Work and play are words used to describe the same thing under differing conditions – so says Mark Twain. The folks at Zynga couldn’t agree more. The company’s mission is to “give the world permission to play”. Known for bringing us Farmville and Words with Friends, the newly minted public company was recently featured on NBC’s Rock Center. Zynga’s CEO and founder, Matt Pincus, explained the social aspects of play and pointed out that “games are meant to be played by people.” And, are they ever. According to the NBC report, about 150 million people play Zynga games every month. Interestingly, their main demographics could surprise you — they are adults, mainly moms, and a few notorious celebs, like Alec Baldwin.
There is a science behind all of this fun. Pincus’ goal is to make play a daily habit, so he gamified his offerings to foster a virtual addiction to them. Zynga studies users’ activities, behaviors and motivations to understand what works and what doesn’t, what keeps them coming back time and again. Then, they bake their learnings back into the experience. They are also pretty smart when it comes to rewarding participants, especially top performers. Arguably, they set a standard for Reputation Management. At the end of the day, they know how to be relevant.
Becoming a daily habit is the Holy Grail for community strategists. Applying game mechanics that encourage, learn from and reward member activities and behaviors can benefit many communities, even those in the more conservative, regulated financial service and health care industries. As we learned in this year’s study of online branded communities, many brands in these two industries fail to take even basic steps like confer status, elevate leadership and recognize the skill or expertise of their members.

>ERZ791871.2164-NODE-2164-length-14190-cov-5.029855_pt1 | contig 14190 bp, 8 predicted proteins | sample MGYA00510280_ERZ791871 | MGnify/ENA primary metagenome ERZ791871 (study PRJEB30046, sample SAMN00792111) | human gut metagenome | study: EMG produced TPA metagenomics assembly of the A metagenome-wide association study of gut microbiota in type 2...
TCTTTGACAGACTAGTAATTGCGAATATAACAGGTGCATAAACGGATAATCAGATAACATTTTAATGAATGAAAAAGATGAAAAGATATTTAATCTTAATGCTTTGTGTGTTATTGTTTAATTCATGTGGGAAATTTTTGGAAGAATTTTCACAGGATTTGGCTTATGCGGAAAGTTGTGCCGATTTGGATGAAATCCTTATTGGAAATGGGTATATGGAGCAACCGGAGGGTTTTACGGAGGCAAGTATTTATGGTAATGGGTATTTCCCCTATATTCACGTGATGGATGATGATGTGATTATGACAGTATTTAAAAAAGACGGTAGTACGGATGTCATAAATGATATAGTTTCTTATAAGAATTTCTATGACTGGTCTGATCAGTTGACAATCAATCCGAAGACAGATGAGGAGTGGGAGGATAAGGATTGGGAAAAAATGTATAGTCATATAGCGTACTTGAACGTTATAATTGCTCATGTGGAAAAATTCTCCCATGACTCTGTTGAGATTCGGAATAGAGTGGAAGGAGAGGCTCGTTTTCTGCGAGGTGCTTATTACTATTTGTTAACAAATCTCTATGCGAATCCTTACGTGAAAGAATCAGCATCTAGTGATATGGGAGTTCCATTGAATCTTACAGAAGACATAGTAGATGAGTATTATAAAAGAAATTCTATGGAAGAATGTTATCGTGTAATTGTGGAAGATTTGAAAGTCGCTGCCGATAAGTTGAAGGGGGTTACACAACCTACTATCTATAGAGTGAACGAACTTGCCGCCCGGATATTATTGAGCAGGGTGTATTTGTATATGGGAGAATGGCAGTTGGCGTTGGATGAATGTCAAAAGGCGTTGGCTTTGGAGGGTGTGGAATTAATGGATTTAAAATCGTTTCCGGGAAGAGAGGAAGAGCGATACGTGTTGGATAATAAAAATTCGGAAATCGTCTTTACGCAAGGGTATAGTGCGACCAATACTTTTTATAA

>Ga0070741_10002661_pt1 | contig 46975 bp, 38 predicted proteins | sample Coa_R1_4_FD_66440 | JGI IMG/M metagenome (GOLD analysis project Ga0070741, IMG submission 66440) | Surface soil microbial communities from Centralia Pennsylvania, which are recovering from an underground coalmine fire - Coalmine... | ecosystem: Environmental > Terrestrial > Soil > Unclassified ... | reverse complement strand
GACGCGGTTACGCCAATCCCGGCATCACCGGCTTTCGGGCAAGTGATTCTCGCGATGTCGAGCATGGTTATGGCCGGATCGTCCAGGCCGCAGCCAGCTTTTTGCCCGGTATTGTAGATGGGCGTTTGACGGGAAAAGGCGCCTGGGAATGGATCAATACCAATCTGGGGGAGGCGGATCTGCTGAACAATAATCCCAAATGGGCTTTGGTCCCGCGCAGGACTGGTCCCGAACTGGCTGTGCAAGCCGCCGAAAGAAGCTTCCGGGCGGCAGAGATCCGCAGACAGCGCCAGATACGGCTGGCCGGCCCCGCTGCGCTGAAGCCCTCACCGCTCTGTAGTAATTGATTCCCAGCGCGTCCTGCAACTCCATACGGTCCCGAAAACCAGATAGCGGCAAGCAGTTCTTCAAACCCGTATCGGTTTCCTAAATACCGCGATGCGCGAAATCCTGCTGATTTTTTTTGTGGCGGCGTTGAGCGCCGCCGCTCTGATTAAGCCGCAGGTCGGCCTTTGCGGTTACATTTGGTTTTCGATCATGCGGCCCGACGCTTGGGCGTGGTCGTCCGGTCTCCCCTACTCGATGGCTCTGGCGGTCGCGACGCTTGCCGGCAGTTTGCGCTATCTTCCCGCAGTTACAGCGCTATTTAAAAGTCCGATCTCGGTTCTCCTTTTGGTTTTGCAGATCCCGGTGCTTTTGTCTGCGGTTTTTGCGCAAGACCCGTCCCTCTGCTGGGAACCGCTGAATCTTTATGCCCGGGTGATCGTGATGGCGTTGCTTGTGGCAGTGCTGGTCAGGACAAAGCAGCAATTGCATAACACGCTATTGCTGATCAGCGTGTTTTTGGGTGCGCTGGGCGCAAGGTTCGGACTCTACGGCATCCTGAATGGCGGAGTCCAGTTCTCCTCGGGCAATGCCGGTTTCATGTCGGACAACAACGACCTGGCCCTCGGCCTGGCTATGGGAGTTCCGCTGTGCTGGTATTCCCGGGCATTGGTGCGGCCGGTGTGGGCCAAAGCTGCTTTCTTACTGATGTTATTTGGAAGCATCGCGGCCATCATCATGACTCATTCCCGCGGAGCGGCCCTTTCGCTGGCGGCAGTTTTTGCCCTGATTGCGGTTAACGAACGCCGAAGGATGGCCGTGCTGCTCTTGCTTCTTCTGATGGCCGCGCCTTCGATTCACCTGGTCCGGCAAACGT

HealthTap is a notable exception. They illustrate how gamification can be applied in the health care industry in a relevant way. Venture Beat reports that, “HealthTap ‘gamifies’ the process of answering questions, giving the physicians reputation points for their answers. On top of that, physicians can simply tap a button on a mobile phone if they agree with an answer that another doctor gave. Doctors who earn a lot of “agree” buttons can grow their standing among peers.”
Gaming brings people together. It gives them a reason to come back. And it confers status for ‘playing our game’ — whatever that ‘game’ happens to be. If you think it’s not a powerful motivator, here’s a real world analog. Admittedly I am not a virtual farmer, neighbor or mayor. But I do enjoy a heated Euchre battle with my Midwest friends or better yet, the annual game of Michigan Rummy with my family at our lake house. Core to the Michigan Rummy tradition is our own gamification that goes back fifty years or more. On the inside of an old poker chip box is the famous Family Leaderboard. Young or old, every Michigan Rummy winner gets to write his or her name on the inside of that box. A few summers ago, it was a proud moment for my Uncle Kevin when he got to add his name to the long list for the first time after 27 years! He is now immortalized as Michigan Rummy elite. I understand how he feels. The allure of adding my own name to that list means the world to me as well, and draws me back to play year after year.